Human activity is increasingly leaving other animals without a place to live. Our species is taking over more of the planet, and is also, through human-caused climate change, making more of the planet uninhabitable. It is no coincidence that pigs, camels, geese, and other “invasive” species are desperately searching for food, water, and shelter. While resource scarcity has always been a threat for nonhumans, humans are making these threats worse and creating new ones. We then punish animals for trying to cope with the problems that we create.
What if, instead of assuming that nonhumans are here for us, we accept that they deserve to live their own lives? We can learn to feel inspired rather than threatened by the surprising, creative ways that other animals adapt. Pigs, for example, only exist in the Americas because humans brought them here for food, yet they have proven remarkably resilient. They can survive in many climates, and are adapting to cold weather in Canada and the northern U.S. by learning to burrow into the snow, creating so-called “pigloos.”
Similarly, what if, instead of scapegoating nonhumans for resource scarcity, we accept that humans are primarily responsible? Our focus should be on the human behaviors that are creating these scarcity problems. Camels, for example, only exist in Australia because colonists brought them there to explore the outback. Camels now live in autonomous communities, and humans are blaming—and executing—them for water scarcity. Yet Australian animal agriculture is much more responsible for this problem, along with other environmental problems.
We also need to be thoughtful when assigning responsibility for violence against nonhumans. Our focus should be on the societal structures that create human-nonhuman conflicts and the people in power who work to uphold these structures. In Australia, for instance, the people most responsible for the deaths of the camels are not the Aboriginal communities who approved the “cull”; instead, the people most responsible are the climate change-denying political leaders (and their supporters) who created this predicament.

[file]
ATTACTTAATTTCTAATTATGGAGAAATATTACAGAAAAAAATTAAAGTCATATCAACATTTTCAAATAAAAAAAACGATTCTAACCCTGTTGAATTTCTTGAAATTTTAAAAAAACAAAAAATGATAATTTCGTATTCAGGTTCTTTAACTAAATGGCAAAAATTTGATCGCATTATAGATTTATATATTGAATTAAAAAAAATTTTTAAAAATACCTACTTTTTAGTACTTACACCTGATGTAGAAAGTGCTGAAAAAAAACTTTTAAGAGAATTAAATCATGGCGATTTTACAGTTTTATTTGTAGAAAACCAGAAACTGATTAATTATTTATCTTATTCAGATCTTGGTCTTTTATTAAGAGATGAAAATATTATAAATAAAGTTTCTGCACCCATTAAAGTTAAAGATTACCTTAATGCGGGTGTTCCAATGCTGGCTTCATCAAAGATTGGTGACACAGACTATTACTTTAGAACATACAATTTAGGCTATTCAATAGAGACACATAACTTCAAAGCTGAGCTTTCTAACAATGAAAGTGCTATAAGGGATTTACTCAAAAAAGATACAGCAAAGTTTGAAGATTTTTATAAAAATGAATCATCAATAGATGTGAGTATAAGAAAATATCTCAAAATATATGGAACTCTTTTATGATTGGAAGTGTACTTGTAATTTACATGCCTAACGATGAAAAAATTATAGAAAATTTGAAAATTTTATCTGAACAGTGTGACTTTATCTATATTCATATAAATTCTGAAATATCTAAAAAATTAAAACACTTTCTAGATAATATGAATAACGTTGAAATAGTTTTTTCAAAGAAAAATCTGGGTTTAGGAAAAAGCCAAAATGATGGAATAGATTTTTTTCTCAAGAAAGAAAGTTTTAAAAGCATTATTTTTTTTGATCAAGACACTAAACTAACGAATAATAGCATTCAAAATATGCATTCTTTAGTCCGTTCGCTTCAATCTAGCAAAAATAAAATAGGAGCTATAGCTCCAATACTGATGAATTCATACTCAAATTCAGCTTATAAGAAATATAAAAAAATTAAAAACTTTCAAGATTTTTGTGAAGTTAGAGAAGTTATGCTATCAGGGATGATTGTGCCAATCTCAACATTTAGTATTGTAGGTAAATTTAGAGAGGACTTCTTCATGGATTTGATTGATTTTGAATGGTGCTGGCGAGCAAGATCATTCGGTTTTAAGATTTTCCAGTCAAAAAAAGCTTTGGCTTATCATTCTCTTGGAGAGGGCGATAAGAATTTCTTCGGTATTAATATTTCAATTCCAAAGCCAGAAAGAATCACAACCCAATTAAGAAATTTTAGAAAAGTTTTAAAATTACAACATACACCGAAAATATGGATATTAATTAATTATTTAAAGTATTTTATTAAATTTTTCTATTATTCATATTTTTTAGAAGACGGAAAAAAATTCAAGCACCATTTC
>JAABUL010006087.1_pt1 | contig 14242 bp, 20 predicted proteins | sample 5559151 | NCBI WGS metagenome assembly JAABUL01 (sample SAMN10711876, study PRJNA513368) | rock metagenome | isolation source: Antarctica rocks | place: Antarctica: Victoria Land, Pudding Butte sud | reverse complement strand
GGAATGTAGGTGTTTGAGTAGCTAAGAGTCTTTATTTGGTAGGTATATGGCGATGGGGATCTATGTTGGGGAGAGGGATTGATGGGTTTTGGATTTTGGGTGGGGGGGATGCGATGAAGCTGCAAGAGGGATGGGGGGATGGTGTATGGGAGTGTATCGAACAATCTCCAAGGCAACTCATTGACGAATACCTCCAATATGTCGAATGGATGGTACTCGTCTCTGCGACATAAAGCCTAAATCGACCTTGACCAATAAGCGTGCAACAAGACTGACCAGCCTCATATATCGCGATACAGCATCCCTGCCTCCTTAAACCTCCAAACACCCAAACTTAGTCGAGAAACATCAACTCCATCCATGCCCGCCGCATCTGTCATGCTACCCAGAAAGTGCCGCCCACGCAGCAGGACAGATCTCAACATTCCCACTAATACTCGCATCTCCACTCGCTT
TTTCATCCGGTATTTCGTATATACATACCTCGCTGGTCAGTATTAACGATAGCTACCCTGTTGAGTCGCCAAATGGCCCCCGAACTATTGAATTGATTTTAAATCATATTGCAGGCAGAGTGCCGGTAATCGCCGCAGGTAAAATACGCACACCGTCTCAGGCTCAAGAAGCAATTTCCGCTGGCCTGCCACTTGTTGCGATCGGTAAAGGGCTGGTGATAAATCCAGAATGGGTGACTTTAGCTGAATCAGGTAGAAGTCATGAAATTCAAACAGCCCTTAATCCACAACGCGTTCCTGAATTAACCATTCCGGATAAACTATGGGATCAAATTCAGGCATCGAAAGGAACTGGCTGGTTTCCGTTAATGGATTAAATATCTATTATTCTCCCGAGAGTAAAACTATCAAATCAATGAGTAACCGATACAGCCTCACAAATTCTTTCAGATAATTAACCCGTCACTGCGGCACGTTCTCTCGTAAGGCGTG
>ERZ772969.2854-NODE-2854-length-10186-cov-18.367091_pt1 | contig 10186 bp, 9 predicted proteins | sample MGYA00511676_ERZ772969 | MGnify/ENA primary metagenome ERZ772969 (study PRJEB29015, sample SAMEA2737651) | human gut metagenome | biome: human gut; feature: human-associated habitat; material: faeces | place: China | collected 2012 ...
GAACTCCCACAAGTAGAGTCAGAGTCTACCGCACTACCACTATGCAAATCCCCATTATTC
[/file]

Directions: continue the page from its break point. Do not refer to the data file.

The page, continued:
Many conflicts with other animals can disappear over time if we restructure society to be more inclusive of other species. The more territory and resources that we protect for other animals (for example, by creating parks and reserves), the less that these animals will need to enter “our” communities looking for food, water, or homes. And, the more accommodations that we create for other animals in “our” communities (for instance, by making buildings and roads more animal-friendly), the less conflict there will be among humans and nonhumans co-existing in these spaces.
As we work to build a more just society for humans and nonhumans alike, what should we do about thirsty camels, hungry pigs, and other such animals? We might not, in this deeply imperfect world, be able to treat everyone in the manner they deserve. But we can—and must—envision better ways of living with other animals now. If we can at least discuss perceived conflicts without describing animals as pests and invaders or treating violence as the default solution, then we might be surprised by how humane we can be.
Marina Bolotnikova is a journalist in Boston interested in ideas, culture, and animals.
Jeff is Clinical Associate Professor of Environmental Studies, Affiliated Professor of Bioethics, Medical Ethics, and Philosophy, and Director of the Animal Studies M.A. Program at New York University. He is co-author of Chimpanzee Rights and Food, Animals, and the Environment.